With only a few exceptions, golf is on hold in Canada.
Courses have either been closed under orders from various levels of government or made the decision on their own as a matter of precaution during the coronavirus pandemic.
But just because no one is taking divots or making ball marks doesn’t mean the layout can sit and wait for a return to action. Left untended, a golf course would look like a hayfield in just a matter of weeks.
That’s putting pressure on superintendents to maintain courses at a basic level of conditioning. With limited resources, budgets being tightened and government regulations, that’s no easy job.
“We have a saying in our business,” said Cory Janzen, superintendent at Westmount Golf & Country Club in Kitchener, Ont., “that this would be the greatest job in the world if it wasn’t for the golfers. I guess we’re about to find out if that’s true.”
As with most courses in Ontario, Westmount’s staff was preparing for another season. That was until the Ontario government ordered the closure of all non-essential businesses on March 23. Golf courses, not surprisingly, were included in that list.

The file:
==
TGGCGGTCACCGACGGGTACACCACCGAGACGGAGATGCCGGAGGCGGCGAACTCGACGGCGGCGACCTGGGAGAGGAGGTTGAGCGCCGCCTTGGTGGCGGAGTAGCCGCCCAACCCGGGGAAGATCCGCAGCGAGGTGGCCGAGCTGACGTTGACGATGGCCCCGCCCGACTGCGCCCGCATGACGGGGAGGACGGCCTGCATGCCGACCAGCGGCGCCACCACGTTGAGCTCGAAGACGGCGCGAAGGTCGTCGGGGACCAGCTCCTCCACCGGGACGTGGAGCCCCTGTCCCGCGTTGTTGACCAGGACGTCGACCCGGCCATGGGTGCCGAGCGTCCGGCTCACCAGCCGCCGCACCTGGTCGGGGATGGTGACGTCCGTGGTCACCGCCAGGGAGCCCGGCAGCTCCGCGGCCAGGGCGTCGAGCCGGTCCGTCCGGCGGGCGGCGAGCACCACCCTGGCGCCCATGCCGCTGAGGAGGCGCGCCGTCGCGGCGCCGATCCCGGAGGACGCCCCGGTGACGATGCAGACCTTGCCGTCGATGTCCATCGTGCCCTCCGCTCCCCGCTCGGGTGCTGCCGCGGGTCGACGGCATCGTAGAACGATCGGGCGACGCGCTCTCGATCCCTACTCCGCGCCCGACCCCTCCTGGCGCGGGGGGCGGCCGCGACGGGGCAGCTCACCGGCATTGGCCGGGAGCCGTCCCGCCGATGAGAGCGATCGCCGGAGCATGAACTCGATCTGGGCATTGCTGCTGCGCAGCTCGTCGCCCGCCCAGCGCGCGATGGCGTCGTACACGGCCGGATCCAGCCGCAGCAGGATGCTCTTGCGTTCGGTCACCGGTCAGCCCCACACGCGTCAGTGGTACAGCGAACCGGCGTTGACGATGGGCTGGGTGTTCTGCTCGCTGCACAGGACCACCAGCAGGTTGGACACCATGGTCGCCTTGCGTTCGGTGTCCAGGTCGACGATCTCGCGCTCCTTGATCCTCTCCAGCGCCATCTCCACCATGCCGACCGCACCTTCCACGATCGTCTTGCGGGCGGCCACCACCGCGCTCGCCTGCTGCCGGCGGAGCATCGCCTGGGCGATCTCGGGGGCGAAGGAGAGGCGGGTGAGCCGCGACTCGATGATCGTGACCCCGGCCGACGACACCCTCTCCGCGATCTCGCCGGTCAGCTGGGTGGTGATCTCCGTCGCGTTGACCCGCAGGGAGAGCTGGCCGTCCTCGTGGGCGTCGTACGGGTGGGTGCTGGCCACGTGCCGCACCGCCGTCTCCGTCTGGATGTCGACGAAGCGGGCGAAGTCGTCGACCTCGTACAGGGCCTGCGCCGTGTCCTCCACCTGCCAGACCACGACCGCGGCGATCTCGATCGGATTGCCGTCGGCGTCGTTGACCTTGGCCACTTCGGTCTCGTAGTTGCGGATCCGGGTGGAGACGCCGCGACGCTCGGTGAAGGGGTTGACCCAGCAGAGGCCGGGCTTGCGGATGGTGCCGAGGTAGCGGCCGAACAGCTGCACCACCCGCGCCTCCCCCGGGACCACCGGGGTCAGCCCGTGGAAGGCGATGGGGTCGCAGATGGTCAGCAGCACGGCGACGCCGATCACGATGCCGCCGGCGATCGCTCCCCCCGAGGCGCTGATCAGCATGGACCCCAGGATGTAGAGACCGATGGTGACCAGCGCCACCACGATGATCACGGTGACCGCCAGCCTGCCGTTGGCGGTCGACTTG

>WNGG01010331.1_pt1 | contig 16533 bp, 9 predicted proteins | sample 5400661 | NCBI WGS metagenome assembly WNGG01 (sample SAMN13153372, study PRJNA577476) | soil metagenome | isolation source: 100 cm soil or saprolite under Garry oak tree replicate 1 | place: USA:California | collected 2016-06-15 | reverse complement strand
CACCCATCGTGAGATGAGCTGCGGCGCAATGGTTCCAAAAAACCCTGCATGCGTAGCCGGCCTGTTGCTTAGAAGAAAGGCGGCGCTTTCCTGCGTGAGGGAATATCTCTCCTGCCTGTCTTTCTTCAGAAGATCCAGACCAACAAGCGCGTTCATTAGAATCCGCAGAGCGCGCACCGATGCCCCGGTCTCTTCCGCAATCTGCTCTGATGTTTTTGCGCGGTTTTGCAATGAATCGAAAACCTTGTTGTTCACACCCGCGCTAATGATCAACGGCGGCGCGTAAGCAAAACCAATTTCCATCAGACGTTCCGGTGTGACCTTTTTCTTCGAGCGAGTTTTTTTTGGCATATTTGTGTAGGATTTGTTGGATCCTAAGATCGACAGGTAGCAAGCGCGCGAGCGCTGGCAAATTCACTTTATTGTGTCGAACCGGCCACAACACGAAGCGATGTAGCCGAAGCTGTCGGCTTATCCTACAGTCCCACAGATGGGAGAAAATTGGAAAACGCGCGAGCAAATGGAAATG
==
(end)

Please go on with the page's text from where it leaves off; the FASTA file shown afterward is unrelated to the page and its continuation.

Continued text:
It set off a flurry of phone calls between the National Golf Course Owners Association, a not-for-profit organization of course owners and operators, and Queen’s Park to determine just what non-essential meant when it came to golf operations.
There were initial fears that greens staff wouldn’t be allowed to work at their facilities, but the provincial government agreed that protecting the golf course would be allowed with strict limitations. In a letter to its members, the NGCOA outlined just what could be done.